Transition to adulthood
Dr. Annunziato’s primary research interest has been the transition to adulthood for adolescents with special health care needs (SHCN). In addition to investigating the transfer process between pediatrics and adult clinics, we are also studying self-management (SM) in medically-ill adolescents and how its acquisition relates to successful transitions. Currently, Dr. Annunziato is overseeing several studies in this area at MSSM and Fordham.
At MSSM, Dr. Annunziato is a Co-Investigator on a NIH-funded R01 grant, “Medication Adherence in Children who had a Liver Transplant” (MALT). The MALT grant has served as a vehicle to validate a measure of SM in liver transplant recipients. Several Fordham students have been involved in this project as well. Currently, MALT has entered the intervention phase and we are pilot testing a telehealth approach to improving adherence among pediatric transplant recipients.
Our team has developed a community-based intervention for pediatric patients diagnosed with Non-Alcoholic Fatty Liver Disease (NAFLD) and currently we are pilot testing it in a randomized-controlled trial. This intervention integrates cognitive behavioral techniques within a community-based, telehealth approach to addressing NAFLD.
Dr. Annunziato serves as the senior psychologist on a series of studies examining the mental health needs of children who have a life-threatening food allergy and their parents (EMPOWER). Our team has spearheaded multiplepublications stemming from this researchprogram as well as implementing clinical interventions geared towards the needs that we have identified. We have been focusing on constructs that influence mental health in this population, especially bullying, as well as self-management of food allergy. Our work on bullying has also led to a recent collaboration with faculty at the University of Pretoria. Along with Dr. Se-Kang Kim, we are offering consultation for a cross-sectional study aiming to better understand bullying in South African schools.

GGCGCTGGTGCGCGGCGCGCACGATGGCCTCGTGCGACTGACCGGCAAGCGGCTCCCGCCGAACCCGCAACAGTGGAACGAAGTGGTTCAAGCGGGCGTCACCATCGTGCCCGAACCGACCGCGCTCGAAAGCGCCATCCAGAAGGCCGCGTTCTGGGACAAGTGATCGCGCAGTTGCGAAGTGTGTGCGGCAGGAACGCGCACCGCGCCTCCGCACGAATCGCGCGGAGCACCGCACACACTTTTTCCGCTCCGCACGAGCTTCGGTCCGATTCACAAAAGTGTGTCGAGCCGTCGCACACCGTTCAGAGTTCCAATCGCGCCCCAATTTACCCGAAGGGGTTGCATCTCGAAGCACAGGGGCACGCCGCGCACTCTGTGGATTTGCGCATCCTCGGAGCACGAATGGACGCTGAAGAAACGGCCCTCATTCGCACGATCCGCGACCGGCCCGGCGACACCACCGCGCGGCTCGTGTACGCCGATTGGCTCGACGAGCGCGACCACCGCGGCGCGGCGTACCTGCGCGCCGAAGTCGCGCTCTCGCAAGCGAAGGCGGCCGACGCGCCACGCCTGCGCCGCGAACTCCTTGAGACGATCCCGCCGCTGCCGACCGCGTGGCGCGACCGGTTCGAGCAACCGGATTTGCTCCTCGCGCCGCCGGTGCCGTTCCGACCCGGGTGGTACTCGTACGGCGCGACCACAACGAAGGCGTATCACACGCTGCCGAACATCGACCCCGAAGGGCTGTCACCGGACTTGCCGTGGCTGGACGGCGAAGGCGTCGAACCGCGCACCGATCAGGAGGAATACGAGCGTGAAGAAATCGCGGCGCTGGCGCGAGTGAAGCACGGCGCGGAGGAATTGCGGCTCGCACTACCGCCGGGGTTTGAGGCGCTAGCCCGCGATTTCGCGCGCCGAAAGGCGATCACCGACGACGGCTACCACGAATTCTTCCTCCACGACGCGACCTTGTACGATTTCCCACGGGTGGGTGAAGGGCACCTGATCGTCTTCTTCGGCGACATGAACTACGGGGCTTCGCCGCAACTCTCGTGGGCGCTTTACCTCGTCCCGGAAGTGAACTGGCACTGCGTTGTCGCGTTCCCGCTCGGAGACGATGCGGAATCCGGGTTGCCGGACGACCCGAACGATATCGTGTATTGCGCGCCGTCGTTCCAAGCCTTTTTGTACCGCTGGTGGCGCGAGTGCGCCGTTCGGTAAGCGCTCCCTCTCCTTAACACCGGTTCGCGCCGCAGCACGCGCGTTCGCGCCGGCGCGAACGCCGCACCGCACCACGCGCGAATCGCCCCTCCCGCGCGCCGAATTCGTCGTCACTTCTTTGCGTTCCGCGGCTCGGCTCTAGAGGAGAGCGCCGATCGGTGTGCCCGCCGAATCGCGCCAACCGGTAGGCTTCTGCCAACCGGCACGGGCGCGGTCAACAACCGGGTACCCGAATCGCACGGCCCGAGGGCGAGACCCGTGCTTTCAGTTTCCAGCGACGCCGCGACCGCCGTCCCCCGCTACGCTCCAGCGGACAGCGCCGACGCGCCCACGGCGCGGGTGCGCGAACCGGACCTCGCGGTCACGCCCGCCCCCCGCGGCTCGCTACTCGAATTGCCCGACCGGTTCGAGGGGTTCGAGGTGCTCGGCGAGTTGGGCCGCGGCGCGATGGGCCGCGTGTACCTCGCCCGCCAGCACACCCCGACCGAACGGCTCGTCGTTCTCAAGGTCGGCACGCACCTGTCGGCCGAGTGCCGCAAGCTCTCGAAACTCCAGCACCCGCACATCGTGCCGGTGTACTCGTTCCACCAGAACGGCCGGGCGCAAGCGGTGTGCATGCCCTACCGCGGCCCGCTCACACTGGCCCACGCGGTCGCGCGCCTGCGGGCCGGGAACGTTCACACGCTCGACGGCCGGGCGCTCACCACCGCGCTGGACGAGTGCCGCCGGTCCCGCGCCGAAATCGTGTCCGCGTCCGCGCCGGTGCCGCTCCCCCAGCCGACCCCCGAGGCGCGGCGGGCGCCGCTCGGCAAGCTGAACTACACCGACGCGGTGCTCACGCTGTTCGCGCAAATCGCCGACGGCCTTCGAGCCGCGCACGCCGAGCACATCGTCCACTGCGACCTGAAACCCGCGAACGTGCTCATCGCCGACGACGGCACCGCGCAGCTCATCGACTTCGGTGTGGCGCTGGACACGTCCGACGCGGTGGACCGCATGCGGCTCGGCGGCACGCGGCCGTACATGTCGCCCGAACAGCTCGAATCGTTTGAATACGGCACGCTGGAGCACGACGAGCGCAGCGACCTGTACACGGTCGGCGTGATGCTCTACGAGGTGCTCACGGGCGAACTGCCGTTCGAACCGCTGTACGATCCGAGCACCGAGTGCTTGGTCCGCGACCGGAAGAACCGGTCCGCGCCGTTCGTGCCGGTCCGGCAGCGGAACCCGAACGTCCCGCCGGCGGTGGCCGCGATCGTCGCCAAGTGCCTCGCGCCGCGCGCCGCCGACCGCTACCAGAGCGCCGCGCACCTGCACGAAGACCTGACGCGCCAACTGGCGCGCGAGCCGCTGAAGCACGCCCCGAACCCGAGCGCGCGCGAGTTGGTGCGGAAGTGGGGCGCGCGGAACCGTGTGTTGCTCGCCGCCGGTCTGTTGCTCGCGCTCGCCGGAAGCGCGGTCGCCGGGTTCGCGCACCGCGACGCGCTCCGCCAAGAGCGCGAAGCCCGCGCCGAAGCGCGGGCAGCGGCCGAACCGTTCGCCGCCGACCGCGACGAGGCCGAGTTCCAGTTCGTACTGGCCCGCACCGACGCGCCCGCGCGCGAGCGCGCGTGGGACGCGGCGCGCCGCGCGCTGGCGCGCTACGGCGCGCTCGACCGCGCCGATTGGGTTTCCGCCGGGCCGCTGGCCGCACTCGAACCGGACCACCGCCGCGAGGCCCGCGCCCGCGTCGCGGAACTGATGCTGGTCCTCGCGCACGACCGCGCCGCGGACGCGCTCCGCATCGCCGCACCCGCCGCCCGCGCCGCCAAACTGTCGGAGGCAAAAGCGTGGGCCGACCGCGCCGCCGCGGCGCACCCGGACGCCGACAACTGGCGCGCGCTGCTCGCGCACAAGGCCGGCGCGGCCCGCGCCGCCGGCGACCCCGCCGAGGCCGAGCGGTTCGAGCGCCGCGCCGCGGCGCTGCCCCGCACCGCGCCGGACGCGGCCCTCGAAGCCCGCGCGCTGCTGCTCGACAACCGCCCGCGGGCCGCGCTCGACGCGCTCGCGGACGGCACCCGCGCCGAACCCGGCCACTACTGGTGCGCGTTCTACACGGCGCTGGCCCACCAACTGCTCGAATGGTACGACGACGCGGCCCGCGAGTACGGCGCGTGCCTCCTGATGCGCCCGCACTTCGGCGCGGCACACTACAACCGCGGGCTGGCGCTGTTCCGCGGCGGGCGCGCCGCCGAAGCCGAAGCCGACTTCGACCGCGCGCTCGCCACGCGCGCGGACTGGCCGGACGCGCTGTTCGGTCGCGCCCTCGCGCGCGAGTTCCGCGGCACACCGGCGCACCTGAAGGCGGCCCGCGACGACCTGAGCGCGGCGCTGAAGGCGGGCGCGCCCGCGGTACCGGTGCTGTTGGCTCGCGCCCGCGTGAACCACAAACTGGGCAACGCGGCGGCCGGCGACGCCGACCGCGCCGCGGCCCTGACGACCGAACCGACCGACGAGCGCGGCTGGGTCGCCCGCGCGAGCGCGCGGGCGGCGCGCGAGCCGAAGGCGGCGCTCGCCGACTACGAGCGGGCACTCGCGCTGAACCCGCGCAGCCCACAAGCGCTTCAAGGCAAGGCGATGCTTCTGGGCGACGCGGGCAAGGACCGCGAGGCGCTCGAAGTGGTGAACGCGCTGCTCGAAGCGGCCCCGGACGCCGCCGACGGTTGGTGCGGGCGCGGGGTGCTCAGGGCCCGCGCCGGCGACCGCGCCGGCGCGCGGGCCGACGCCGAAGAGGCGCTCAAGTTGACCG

Other Pediatric Psychology Projects
Students are encouraged to carve out their own projects at MSSM and Fordham. For example, “Internalizing Symptoms and Treatment Adherence among Pediatric Endocrinology Patients” (I-TAPE) is being run with MSSM’s Pediatric Endocrinology team by our group.
Our group is initiating multiple studies that aim to promote healthy lifestyle engagement. Here too, we are collaborating with faculty at the University of Pretoria to develop a healthy eating intervention that will be delivered in South African and Bronx schools.
Finally, there are many opportunities for team members to provide statistical support and consultation to collaborators at MSSM.